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is int a class in c++

bajajv
100+
P: 152
Hi,
I have a basic doubt.
Is int a class?
If we say, int x = new int(10);
then will it call a constructor of int?

If yes, then it means that when we do something like this,
int* x = new int[5];
_______
_______
delete x;

then it should be a memory leak.
And the correct way should be
delete[] x;
But that is not required, and we continue with delete x;
how?
Or, am I wrong somewhere?
Please clearify.

Thanks.
Aug 8 '07 #1
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4 Replies


Meetee
Expert Mod 100+
P: 931
Hi,
I have a basic doubt.
Is int a class?
If we say, int x = new int(10);
then will it call a constructor of int?

If yes, then it means that when we do something like this,
int* x = new int[5];
_______
_______
delete x;

then it should be a memory leak.
And the correct way should be
delete[] x;
But that is not required, and we continue with delete x;
how?
Or, am I wrong somewhere?
Please clearify.

Thanks.
Hi,

The example you have given is the way to declare an array of integers. And as memory is allocated to the pointer you need to delete it using delete [] x.

Regards
Aug 8 '07 #2

weaknessforcats
Expert Mod 5K+
P: 9,197
First, ints do not have constructors.

This code won't even compile:

int x = new int(10);
since new returns the address of an int initialized with 10. The code should be:

Expand|Select|Wrap|Line Numbers
  1. int* x = new int(10);
  2.  
This format of creating fundamental types:

Expand|Select|Wrap|Line Numbers
  1. int a(10);
  2. double d(2.5);
  3.  
was put into C++ for template writers who had templates like:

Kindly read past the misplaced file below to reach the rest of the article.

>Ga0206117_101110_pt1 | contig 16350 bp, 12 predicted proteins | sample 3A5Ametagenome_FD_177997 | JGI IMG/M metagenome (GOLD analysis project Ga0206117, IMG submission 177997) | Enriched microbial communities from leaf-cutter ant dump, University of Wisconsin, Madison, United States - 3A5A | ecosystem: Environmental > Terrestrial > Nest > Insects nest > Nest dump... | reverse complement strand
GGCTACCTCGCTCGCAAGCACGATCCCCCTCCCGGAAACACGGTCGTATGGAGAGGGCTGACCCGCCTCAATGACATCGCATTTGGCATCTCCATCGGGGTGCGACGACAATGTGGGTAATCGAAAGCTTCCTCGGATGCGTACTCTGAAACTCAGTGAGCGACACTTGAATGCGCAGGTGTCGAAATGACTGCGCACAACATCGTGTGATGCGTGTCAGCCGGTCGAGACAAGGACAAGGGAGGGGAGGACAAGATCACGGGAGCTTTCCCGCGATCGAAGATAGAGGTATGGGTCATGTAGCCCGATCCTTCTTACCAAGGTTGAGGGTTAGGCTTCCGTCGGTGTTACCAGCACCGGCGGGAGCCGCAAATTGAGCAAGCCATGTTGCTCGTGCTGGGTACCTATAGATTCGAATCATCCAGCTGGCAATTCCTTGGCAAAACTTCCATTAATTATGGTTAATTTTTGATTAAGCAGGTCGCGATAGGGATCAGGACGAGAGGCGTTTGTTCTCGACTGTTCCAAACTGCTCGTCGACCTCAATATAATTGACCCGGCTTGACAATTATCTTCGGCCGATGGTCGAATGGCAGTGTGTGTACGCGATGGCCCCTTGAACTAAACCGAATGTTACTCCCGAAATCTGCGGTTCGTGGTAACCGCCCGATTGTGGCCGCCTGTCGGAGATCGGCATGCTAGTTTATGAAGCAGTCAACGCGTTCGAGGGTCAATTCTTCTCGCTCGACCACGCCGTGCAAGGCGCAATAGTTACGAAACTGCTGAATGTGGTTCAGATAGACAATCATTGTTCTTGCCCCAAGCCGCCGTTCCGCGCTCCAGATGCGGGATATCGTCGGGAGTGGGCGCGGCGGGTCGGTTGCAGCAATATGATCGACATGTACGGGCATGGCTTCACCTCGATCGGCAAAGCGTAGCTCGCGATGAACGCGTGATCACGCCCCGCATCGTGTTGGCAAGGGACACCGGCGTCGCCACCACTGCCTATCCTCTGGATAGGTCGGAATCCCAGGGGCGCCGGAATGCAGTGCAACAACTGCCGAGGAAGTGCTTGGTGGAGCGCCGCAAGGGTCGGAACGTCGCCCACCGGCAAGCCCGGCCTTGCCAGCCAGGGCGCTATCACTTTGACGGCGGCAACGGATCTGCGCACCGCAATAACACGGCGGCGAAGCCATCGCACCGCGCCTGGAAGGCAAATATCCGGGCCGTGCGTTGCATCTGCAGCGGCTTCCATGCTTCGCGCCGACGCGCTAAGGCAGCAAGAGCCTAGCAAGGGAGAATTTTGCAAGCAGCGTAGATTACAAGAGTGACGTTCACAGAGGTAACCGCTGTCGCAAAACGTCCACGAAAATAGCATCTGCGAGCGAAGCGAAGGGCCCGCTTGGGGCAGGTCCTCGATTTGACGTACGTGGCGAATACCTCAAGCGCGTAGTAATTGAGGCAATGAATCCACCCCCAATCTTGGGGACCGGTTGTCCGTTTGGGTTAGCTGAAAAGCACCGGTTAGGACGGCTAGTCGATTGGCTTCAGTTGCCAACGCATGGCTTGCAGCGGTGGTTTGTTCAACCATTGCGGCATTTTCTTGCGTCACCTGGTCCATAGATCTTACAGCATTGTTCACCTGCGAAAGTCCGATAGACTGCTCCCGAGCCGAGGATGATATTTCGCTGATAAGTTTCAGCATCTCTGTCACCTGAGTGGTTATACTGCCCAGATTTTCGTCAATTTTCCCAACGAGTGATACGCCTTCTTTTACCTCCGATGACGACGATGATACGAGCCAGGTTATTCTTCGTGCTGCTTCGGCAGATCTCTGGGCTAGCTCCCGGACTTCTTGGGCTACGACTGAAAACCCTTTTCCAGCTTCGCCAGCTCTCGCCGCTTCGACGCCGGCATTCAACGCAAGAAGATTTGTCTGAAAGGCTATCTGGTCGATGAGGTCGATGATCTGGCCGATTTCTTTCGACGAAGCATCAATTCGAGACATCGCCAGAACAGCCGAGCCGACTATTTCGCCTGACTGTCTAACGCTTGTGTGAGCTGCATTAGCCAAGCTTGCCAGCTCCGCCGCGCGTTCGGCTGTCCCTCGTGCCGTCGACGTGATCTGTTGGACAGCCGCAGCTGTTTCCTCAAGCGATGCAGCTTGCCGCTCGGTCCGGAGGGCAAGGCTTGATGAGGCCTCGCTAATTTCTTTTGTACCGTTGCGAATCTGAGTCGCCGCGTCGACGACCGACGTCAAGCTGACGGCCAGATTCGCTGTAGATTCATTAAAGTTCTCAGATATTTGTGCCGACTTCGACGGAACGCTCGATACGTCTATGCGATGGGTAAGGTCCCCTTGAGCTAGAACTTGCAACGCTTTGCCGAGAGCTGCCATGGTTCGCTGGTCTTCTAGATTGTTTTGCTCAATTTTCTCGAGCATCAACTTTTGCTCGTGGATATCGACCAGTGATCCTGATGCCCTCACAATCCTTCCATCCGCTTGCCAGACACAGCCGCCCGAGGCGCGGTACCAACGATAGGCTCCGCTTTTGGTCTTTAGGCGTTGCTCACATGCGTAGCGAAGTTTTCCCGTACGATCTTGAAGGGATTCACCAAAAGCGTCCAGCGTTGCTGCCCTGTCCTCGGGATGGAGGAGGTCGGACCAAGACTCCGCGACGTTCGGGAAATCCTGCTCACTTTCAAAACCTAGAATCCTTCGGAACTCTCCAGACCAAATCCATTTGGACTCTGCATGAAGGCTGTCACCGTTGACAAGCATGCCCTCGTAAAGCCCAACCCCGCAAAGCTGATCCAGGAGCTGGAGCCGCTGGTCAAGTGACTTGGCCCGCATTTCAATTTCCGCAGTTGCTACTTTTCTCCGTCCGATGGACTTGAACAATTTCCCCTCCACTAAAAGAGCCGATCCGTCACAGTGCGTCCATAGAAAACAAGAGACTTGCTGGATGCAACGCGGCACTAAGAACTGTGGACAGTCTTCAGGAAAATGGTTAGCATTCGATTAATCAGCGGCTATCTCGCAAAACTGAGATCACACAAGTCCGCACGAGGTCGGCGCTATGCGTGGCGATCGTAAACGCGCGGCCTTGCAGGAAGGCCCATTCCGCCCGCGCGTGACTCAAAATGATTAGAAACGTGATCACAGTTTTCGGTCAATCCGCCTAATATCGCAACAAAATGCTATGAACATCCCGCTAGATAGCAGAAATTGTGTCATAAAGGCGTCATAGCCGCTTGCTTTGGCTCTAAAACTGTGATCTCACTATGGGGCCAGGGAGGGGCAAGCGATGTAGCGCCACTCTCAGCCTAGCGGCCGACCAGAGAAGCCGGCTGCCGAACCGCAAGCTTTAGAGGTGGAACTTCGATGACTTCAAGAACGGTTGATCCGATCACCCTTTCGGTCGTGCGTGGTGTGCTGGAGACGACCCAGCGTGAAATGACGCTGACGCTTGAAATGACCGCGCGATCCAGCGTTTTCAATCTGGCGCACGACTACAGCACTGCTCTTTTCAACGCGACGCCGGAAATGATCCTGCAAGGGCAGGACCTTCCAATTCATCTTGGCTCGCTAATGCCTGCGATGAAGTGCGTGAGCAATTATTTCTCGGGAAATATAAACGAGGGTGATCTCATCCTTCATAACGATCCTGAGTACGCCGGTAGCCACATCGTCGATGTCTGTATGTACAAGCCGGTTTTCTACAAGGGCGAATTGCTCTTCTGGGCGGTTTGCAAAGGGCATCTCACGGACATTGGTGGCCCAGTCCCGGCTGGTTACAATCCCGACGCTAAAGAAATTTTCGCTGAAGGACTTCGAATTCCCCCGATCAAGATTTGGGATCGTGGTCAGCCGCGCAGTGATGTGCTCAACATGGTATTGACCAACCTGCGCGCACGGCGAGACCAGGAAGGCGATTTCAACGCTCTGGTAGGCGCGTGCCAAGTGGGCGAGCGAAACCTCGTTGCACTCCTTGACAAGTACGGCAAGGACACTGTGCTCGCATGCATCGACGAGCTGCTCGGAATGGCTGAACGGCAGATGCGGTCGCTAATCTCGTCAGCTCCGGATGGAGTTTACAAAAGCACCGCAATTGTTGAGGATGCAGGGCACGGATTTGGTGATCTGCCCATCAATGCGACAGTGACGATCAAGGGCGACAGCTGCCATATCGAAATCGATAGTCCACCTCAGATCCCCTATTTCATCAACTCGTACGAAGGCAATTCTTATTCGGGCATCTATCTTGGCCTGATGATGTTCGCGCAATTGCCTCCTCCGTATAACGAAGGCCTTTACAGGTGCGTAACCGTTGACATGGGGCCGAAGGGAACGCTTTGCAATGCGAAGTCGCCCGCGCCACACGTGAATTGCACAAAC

Expand|Select|Wrap|Line Numbers
  1. template<class T, class U>
  2. void MyFunction(T arg1, U arg2)
  3. {
  4.     T var1(arg1);
  5.     U var2(arg2);
  6. }
  7.  
If T and U were classes, then constructors would be called but if T and U were int and double, the template would not compile since fundamental types have no constructors. Hence, the syntax was changed to allow fundamental types to be intialized as though they had constructors.

The form:

Expand|Select|Wrap|Line Numbers
  1.  T var1(arg1);
  2.  
is implemented as:

Expand|Select|Wrap|Line Numbers
  1.  T var1= static_cast<T> (arg1);
  2.  
Finally, if you haave an array of class objects and you delete, then the destructor is call only on element 0. Only when you delete [] is the destructor called on each element of teh array.

The business of using the [] with the delete of an array has been a long debate. One side maintains that no case to date has been identified where the programmer only wants the destructor called on element 0. The other side maintains that just because no case has ever been identified doesn't not mean that such a case does not exist (you can't prove a negative). So, to be sure C++ doesn't let you down in some bizarre circumstance, the [] are to be used with the delete of arrays if you want your arrays cleaned up completely.
Aug 8 '07 #3

PieCook
P: 9
Yes, if I'm not mistaken, int x = new int(10) looks like some Java or C# code.
Aug 13 '07 #4

weaknessforcats
Expert Mod 5K+
P: 9,197
Yes, if I'm not mistaken, int x = new int(10) looks like some Java or C# code.
That's as may be. But in C++, the new operator returns the address of element 0 of the array. You need to receive that in a pointer declared as int*.
Aug 14 '07 #5

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